If there is an academic book that has a chapter or article on your topic, then you can check the list of references for more citations:
eBook Academic Collection -- We have more than 250,000 eBooks on all academic subjects. The 300 ebooks that your West Coast University Librarians individually chose to support our degree programs are in a collection called eBook Collection, without the word Academic.
Credo Reference – Articles in medical reference books have Reference Lists
Those are the databases that I recommend searching for journal citations for almost all topics in Occupational Therapy. And remember, if you need background information about anatomy or an illness or drug, we have other databases with authoritative information in those fields; just read the descriptions in the A-Z Database List. Notice that we also have links to resources that appear to cover all topics like Open Library and Directory of Open Source Journals, but Open Library and Public Library of America have books and photos that are in the public domain, mostly from before 1924, and the articles in open source journals are already included in our databases and PubMed.
Steps A, B and C are called the Scoping stage. At this stage, you should be trying different searches in various databases to get a feel for the amount and focus of previous research in order to adjust the scope of your topic, develop search strategies and compile synonyms for your search terms, and identify some of the key papers as you develop your search protocol.
Step D: Search for citations; write down details of each search and the results
Document Each Search (see your professor for the recommended list for this class)
1. Write details of each search (date found) and results
2. Notice the key papers; search for their references
a. Find papers that cited the key papers using Google Scholar
3. Import your citations/full text into RefWorks
To export, click Save; choose RIS; click create file; save to computer
4. If full text is available, download file to your computer
Step E. Organize Results
RefWorks is an online tool used to gather, organize, read, and cite sources for research papers. Install the bookmark to import citation data from databases, websites, articles, & blogs or tag and annotate citations for your research projects.
1. Create a new Project – your systematic review citations stay separate.
2. Share with email addresses of other members of your group
a. Make a folder for acceptable citations/full text, and under consideration
b. Find/eliminate duplicates
• New feature added Sep 4, 2018: change to Table View (lower right corner dropdown) to make references from Systematic Reviews easier to scan and compare.
3. References List: choose APA 7th edition (not No Title Casing)
Step F. Find Full Text for All Articles
If your topic appears to be too broad or too narrow, change your topic or scope and start over.
Repeat search strategy with next database
Get full text for articles that you have only a citation
Google Scholar / WCU Library Catalog / Interlibrary loan
Have a citation that may be mistyped? Use the A-Z Journal List to browse titles of journals, then volume, then issue
You might notice that the other large, free index to academic journal articles, Google Scholar, isn’t on the A-Z Database List. Do not start your search with Google Scholar, since it doesn’t have many search tools. There are a lot of predatory journals on the Internet (more about this in my future lectures, but basically, many of them will publish any article as long the author pays the fee), and Google gathers every article that is mentioned, and doesn’t reveal any secrets about its standards for including and ranking articles when you search. However, if you know that an article with a certain title actually exists, and was cited by a reputable study, you can copy and paste the title to Google Scholar and to the West Coast library catalog, to see if the full text is available for free online, or in our paid databases.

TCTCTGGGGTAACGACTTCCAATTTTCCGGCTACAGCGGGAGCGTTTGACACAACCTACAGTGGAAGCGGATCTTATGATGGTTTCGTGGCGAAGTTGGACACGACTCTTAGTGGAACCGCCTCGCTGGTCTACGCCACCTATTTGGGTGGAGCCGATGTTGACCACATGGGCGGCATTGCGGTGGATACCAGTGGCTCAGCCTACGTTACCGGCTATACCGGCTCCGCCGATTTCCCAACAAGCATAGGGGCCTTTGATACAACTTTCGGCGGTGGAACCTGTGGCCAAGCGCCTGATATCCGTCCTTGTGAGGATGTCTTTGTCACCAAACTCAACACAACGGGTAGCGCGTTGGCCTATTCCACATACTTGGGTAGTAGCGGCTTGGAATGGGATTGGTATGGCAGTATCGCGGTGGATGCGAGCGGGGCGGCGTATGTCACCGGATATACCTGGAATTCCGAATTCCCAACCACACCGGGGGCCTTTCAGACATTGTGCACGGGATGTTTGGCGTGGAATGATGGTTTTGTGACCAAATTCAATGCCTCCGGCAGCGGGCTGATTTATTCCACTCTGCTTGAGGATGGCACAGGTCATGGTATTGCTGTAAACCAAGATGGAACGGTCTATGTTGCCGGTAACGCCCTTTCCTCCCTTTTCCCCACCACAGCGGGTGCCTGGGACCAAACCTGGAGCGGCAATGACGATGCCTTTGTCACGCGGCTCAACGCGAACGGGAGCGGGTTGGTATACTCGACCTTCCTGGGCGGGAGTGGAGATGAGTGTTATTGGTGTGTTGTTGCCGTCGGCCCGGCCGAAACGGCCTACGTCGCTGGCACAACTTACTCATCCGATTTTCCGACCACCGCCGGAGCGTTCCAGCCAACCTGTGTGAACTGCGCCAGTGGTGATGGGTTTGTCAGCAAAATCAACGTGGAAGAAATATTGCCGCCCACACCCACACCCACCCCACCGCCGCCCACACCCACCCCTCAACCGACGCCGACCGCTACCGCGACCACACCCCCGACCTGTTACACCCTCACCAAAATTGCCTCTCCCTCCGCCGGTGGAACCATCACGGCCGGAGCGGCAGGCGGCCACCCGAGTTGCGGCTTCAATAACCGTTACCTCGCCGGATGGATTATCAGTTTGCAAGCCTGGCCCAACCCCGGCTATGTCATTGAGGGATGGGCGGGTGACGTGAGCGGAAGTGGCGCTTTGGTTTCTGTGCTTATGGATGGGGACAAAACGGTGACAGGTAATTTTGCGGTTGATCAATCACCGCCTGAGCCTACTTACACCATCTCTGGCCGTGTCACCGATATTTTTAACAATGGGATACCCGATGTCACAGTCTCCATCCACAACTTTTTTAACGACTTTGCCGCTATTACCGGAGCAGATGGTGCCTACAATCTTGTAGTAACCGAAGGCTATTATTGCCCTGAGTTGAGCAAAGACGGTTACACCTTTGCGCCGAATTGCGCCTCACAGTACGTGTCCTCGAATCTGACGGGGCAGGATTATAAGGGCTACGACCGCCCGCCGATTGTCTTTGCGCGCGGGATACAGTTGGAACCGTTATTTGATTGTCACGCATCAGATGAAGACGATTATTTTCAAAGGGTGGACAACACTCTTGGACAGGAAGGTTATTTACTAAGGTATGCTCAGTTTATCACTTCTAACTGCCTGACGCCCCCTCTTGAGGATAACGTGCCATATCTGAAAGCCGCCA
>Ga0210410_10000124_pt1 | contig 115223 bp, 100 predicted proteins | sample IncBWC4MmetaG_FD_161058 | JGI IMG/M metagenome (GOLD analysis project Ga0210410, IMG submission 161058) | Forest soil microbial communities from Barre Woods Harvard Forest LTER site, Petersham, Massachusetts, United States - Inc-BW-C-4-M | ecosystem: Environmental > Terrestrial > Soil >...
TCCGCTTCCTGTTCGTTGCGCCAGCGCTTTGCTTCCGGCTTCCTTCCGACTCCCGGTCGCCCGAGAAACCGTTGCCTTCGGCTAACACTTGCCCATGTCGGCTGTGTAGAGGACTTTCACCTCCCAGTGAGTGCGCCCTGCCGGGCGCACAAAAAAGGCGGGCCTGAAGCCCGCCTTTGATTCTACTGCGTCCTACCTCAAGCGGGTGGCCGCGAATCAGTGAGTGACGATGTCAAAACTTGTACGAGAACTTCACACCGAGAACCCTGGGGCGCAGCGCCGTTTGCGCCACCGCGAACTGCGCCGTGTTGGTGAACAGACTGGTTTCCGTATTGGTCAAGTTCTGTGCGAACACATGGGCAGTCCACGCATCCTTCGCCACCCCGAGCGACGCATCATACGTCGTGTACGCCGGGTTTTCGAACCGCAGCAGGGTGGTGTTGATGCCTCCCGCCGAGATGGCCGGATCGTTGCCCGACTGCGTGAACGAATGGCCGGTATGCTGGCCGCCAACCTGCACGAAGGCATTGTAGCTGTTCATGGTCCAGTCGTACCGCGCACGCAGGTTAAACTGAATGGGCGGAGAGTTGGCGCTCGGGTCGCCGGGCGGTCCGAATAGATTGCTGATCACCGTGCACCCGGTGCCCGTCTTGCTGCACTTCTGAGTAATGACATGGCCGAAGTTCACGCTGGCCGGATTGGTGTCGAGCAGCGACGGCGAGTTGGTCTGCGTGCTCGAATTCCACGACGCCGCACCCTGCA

So, how many of your articles can you get through your computer before requesting interlibrary loans? According to this survey of the most-cited journals of occupational therapy, either MEDLINE or CINAHL have 5 out of 5 citations. However, there are a dozen journals that are further down the list that are not indexed at all in either database.
Interlibrary Loan procedures -- See the Interlibrary Loan Research Guide, or email the citation & the link where you found the citation to the Librarian.
Make a profile in ResearchGate; it is a good way to contact the main author of articles to personally ask them for a copy of one of their papers, or provide data that was not included in the published article. The service is intended for academics to collaborate with other academics, but I expect that most of them are glad to share copies of their papers for free to students who are genuinely interested in their work. But don’t use the automatic one-sentence canned request; tell them who you are, what you want to use their paper for, and when your paper is due, and thank them for their time. I tried this service three times, and they usually send the article in about a month; it depends upon how busy the author is.
The steps of a Comprehensive Literature Search:
a. Search for previous systematic reviews
b. Define search strategy, inclusion / exclusion criteria
c. Choose databases, websites, books & other sources of article citations
d. Search for citations; write down details of each search and the results
e. Organize results & delete duplicates
f. Find full text of all articles